A male Bullock’s Oriole turned up on my hummingbird feeder again this morning. Yesterday he was by with his girlfriend. We have plenty of hummingbirds, but these Spring visitors always bring a different kind of color. They love the Red Hot Poker flowers, too. Outside of hummers who need the sugary calories to stay alive, I don’t normally think of birds having a sweet tooth beak. However, feathered nectar-sippers are really quite common around the world. In Ecuador where I grew up there is a whole family of Flower-Piercers. Rather than slip tongues into the openings of blossoms, they have a hooked beak to pierce through the base, breaking the safe from the side, so to speak, to get at the sweetness.
Sweetness is more than carbs—in fact, if we could have safe sweetness without carbs we’d probably go gob-stopping crazy. Fr. Alexander Schmemann, one-time dean of the Saint Vladimir Orthodox Theological Seminary in Yonkers, New York, wrote, “It is by abstaining from food that we rediscover its sweetness and learn again how to receive it from God with joy and gratitude.”1 Sweetness is known by contrast, just like the startling orange and black of the oriole sets its beauty apart from the iridescence of the hummingbirds. Perhaps sweetness is known precisely in the contrasts that make manifest the meanings of our lives. If so, sweetness is known twice, once in the tasting, and again in contrast to the savory. St. Augustine of Hippo wrote, “…pure discipline may best manifest its sweetness in contrast with the impurities of wickedness…”2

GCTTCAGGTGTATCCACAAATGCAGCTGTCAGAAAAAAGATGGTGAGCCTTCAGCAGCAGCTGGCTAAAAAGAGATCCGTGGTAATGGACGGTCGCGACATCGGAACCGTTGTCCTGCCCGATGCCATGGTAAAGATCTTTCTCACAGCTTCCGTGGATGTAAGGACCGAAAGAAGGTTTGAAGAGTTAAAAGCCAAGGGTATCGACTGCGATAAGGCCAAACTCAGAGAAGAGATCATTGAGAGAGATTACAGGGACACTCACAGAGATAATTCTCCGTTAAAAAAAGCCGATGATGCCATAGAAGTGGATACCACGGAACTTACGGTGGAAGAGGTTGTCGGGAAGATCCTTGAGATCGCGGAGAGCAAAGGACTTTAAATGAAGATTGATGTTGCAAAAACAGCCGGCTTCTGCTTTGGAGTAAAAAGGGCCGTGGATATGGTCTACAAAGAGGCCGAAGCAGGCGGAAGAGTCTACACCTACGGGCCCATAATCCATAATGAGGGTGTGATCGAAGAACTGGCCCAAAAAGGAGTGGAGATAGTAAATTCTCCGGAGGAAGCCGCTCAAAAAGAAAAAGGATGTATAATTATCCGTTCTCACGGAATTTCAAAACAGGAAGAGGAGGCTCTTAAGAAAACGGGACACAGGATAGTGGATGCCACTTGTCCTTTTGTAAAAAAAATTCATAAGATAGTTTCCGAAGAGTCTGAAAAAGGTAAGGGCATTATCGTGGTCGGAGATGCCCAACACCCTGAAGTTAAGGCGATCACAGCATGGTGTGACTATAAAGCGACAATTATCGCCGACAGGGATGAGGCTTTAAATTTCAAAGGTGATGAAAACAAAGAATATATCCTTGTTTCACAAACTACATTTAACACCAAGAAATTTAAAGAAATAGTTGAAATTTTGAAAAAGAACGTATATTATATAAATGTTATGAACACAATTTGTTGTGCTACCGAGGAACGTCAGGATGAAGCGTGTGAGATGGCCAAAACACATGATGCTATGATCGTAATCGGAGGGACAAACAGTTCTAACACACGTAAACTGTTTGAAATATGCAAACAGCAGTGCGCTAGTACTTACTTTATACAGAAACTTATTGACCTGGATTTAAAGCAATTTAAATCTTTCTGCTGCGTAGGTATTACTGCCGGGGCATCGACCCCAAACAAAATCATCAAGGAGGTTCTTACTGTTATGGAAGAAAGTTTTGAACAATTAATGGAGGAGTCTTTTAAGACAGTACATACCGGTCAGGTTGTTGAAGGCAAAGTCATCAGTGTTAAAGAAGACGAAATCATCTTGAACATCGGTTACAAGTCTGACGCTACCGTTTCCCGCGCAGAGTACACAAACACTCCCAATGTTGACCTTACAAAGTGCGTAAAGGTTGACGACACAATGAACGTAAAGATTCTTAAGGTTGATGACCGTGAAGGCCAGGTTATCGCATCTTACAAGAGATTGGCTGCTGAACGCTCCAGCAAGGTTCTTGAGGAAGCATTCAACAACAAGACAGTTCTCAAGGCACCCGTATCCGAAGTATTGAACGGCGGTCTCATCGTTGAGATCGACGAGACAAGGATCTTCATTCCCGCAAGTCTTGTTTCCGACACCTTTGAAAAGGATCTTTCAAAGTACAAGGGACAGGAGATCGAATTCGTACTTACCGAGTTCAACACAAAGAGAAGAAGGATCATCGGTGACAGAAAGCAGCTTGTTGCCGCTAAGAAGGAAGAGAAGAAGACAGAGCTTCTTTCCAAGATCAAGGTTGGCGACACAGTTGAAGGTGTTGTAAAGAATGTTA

In my edition of St. Augustine’s complete works the word “sweet” or its derivatives occurs 473 times. Maybe “sweet” describes “good.” The good can be known in and of itself. Evil is only known in contrast to the good. The Good, like sweetness, is enjoyed when first tasted, and again in contrast to evil.